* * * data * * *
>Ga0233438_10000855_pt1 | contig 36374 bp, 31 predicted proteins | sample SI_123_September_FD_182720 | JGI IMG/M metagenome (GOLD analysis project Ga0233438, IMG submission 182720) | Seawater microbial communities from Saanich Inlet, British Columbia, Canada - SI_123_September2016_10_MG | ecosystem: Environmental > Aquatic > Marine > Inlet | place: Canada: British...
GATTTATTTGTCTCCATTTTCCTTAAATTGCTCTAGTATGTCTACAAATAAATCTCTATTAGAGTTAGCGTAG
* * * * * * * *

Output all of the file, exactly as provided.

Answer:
>Ga0233438_10000855_pt1 | contig 36374 bp, 31 predicted proteins | sample SI_123_September_FD_182720 | JGI IMG/M metagenome (GOLD analysis project Ga0233438, IMG submission 182720) | Seawater microbial communities from Saanich Inlet, British Columbia, Canada - SI_123_September2016_10_MG | ecosystem: Environmental > Aquatic > Marine > Inlet | place: Canada: British...
GATTTATTTGTCTCCATTTTCCTTAAATTGCTCTAGTATGTCTACAAATAAATCTCTATTAGAGTTAGCGTAG